Listening to Oliver Stone at AFF was, for me, more about being enlightened than about becoming a better screenwriter. Of course, if enlightenment and understanding the reality of the politics associated with the film industry is a requirement to becoming a better writer, I suppose this session accomplished all the above.
The truth is that listening to stories about politics of filmmaking and politics in general made me shudder and wonder if I had any business in the film industry, screenwriting, or even sitting in that room. While I’ve worked in local government the majority of my adult life and am fully equipped to conduct press conferences, dissect legislation, negotiate with politicians, and deal with the politics of most situations, I thought that, as a writer, I wouldn’t have to.
According to Oliver Stone, not so.
Of course, when you consider the highly volatile subject matters he takes on and the manner in which he challenges the generally accepted status quo, resistance is to be expected. Filmmaking is about making the unexpected and the unusual. If roller coasters were predictable, they’d be merry-go-rounds.
So, what kind of advice did Oliver Stone have for screenwriters and film students? Well, among all the questions about politics and football flung at him from the audience and aside from that guy that actually stood up and tried to pimp his own work, a few people in the room did ask questions related to filmmaking.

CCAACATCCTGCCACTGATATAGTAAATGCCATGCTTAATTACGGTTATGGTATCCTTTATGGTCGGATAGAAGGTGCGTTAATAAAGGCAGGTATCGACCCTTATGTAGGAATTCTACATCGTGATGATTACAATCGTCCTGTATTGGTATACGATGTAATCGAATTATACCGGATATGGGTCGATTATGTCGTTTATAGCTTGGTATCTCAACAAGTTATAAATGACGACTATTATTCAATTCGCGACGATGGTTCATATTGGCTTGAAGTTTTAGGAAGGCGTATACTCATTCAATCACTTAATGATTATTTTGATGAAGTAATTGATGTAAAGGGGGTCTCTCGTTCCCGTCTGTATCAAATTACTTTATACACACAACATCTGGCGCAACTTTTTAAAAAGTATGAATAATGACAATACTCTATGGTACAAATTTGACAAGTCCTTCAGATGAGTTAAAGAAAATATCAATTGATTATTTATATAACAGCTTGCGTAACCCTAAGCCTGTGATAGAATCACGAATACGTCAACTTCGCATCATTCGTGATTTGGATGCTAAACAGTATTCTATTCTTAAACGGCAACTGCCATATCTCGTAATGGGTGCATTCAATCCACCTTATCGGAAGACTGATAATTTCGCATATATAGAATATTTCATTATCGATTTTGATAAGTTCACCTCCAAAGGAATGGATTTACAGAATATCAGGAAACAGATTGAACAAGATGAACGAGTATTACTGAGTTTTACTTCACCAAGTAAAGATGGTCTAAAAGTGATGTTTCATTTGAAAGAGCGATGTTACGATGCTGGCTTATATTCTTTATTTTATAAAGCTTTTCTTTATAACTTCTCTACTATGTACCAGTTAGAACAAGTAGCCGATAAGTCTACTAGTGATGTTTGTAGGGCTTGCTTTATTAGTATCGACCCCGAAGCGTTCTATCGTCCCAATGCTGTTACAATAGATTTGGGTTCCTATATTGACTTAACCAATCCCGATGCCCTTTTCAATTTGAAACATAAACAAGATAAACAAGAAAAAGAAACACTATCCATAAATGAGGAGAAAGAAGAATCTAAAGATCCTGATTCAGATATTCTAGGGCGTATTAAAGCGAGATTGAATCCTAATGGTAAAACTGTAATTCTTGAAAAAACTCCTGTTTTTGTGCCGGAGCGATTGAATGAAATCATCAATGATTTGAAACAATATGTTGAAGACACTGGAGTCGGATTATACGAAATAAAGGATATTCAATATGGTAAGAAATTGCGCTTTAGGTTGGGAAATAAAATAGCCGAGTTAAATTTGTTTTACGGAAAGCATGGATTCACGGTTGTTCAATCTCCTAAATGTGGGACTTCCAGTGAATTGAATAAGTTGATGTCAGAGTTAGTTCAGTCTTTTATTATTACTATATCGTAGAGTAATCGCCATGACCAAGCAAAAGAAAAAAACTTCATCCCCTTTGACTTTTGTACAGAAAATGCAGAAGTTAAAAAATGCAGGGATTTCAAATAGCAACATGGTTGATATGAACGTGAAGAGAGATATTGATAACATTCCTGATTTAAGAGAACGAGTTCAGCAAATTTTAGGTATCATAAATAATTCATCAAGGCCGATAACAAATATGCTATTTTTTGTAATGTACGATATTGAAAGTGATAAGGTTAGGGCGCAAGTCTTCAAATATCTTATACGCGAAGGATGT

Stone says that diary writing is good practice for staying self-aware and a natural thing for him but increasingly challenging. Fifteen years ago, he wrote daily. Now, he writes weekly but enjoys looking back at his journals to see what his thoughts were about a certain place or event. He says photographs just don’t give you what you were thinking and he planned to go back and look at what his journals said about his last visit to the Austin Film Festival.
In response to a question about improvisation, Stone said that most actors do not like to improvise and find comfort in the structure and readiness of a script. He cautioned writers, though, to be prepared to play with their scenes and be flexible. Everyone expresses themselves differently and even though, according to Stone, you rehearse and rehearse and rehearse, the director must know the strengths, skills, and weaknesses of each of his actors and be prepared to fire somebody when it doesn’t work.
He responded to a question about where research stops and fiction begins by saying, "I try to stay truthful to the spirit of it" and that research stops when he just can't take it anymore and he reminded the room that screenwriters are dramatists, not historians or journalists.
Favorite lesson from Oliver Stone? The question was asked, “Why make films that polarize and resonate so strongly in American memory?” Without hesitation, Mr. Stone said, “I don’t pick films. The passion picks me.”